COLUMBUS – Ohioans are reminded that Epizootic Hemorrhagic Disease (EHD) typically affects some white-tailed deer in the late summer, according to the Ohio Department of Natural Resources (ODNR) Division of Wildlife. This is not unusual, as EHD is the most common ailment affecting deer in the eastern U.S., and the disease occurs annually in the late summer and fall in deer herds across North America.
Ohio has documented some cases of EHD this summer, mostly in northwest Ohio. The EHD virus is not infectious to people and is not spread from animal to animal. It is transmitted by the bite of small insects called midges, so EHD-associated deaths in deer can occur until the first frost of the year causes a decline in midge activity. Once infected, deer show symptoms within five to 10 days, and many deer die within 36 hours of the onset of symptoms. There is little that can be done to protect wild deer from the virus. Outbreaks of EHD can result in high deer mortality in some areas but populations typically increase within a few years.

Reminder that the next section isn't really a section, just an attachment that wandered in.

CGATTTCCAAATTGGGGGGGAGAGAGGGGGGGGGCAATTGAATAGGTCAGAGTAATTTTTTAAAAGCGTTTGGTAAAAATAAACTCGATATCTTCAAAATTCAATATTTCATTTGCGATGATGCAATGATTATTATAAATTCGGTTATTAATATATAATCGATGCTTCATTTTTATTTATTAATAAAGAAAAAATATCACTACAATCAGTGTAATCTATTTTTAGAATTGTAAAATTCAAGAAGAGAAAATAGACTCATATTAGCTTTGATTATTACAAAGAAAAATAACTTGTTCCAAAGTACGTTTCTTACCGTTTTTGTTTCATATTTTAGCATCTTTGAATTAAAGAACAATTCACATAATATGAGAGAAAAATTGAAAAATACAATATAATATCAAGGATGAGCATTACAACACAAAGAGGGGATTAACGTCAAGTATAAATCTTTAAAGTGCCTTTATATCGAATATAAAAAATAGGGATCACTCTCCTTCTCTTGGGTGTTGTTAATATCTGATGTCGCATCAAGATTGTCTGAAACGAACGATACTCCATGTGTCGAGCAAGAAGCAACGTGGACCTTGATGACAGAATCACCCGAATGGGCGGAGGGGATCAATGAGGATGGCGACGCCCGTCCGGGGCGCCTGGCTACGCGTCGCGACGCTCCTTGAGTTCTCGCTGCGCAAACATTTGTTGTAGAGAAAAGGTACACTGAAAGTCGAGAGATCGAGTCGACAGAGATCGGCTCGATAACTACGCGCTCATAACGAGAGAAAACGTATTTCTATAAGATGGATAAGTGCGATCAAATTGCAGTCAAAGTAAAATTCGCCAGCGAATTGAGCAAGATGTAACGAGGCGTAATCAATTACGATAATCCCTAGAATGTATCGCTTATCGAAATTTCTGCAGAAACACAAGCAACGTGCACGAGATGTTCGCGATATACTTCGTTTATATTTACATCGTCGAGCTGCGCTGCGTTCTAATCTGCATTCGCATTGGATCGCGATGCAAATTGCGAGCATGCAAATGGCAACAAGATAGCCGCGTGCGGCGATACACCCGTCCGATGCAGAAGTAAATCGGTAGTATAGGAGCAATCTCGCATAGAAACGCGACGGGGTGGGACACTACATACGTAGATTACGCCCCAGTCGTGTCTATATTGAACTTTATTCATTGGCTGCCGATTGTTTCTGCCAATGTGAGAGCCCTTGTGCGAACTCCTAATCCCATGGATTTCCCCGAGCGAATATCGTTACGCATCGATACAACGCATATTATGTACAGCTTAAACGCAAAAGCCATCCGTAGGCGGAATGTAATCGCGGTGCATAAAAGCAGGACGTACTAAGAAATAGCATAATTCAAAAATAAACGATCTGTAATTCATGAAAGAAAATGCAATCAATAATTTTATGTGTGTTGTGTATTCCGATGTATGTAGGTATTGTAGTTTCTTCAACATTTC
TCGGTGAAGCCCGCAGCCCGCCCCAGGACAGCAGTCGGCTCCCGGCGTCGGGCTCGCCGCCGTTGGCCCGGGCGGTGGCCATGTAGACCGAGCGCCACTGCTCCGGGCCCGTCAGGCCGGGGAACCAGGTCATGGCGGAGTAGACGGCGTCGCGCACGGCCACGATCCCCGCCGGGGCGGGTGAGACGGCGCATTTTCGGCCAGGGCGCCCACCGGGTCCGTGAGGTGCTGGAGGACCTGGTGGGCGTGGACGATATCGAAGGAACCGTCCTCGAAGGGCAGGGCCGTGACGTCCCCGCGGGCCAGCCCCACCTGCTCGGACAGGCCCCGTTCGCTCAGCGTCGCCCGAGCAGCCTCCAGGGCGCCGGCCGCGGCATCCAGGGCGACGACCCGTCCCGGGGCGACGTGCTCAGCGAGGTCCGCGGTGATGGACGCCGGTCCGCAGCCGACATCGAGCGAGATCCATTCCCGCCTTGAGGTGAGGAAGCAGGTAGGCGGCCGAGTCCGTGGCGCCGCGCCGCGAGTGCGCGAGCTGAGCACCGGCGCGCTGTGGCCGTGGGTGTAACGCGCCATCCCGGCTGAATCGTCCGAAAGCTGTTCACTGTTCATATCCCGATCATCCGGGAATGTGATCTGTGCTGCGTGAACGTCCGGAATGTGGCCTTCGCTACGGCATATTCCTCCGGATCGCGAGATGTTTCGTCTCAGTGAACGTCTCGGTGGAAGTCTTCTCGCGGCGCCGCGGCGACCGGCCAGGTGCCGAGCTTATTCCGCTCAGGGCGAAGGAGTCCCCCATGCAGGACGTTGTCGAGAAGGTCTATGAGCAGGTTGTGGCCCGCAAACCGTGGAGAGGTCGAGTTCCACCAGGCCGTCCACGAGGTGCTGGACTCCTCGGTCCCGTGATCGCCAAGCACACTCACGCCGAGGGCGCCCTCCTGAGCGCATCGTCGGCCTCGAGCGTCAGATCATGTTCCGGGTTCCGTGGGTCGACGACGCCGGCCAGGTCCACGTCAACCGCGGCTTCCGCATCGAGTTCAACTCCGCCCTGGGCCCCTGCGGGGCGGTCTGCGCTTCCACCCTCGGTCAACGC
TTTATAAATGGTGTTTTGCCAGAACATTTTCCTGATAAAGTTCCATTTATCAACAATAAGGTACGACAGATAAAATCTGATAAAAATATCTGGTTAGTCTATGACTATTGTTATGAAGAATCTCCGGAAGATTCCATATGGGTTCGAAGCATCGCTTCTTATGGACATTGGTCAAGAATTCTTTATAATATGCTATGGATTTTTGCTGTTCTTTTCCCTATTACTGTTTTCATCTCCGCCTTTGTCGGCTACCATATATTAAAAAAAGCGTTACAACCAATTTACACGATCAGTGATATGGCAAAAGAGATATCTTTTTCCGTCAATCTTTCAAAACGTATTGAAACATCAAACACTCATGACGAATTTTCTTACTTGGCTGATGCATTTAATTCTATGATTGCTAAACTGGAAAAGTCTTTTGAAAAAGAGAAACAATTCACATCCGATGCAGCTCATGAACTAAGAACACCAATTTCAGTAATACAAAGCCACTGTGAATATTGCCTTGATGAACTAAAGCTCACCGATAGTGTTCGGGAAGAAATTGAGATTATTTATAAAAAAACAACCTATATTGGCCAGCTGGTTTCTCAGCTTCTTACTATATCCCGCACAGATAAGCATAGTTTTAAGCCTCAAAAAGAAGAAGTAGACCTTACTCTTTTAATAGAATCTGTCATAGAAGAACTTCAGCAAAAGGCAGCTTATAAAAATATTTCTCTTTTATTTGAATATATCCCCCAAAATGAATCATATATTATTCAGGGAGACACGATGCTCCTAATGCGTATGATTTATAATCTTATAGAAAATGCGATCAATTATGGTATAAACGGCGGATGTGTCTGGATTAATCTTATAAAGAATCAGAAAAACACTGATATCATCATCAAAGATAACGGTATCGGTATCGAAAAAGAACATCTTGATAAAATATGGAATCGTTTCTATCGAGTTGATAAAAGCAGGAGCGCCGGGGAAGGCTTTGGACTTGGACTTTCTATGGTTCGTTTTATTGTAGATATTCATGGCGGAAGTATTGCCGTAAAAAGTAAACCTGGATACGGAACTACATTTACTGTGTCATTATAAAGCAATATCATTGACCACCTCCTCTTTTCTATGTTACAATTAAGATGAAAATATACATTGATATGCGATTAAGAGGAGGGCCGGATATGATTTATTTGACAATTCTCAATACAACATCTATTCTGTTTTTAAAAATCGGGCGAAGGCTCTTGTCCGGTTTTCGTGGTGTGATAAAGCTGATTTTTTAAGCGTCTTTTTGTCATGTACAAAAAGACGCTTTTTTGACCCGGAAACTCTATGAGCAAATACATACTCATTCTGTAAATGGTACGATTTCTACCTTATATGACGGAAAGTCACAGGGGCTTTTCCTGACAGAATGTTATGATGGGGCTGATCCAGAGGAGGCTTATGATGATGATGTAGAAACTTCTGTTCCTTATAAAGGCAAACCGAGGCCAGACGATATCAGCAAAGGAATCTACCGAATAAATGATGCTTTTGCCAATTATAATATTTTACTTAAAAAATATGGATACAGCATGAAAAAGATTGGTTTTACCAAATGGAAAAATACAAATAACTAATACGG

White-tailed deer, along with mule deer, elk, bighorn sheep, and pronghorn antelope are susceptible to the disease. Deer infected with this virus may show symptoms including lethargy, head hung down, loss of fear of humans, swelling of the tongue and head and neck, difficulty breathing, and excess salivation. Affected deer are often found in or near bodies of water, likely because of fever and dehydration.
People should always avoid touching or handling sick or dead wild animals. Sightings of sick or dead deer should be reported at wildohio.gov/reportwildlife, your local Ohio wildlife officer, or wildlife district office. For more information about EHD visit wildohio.gov.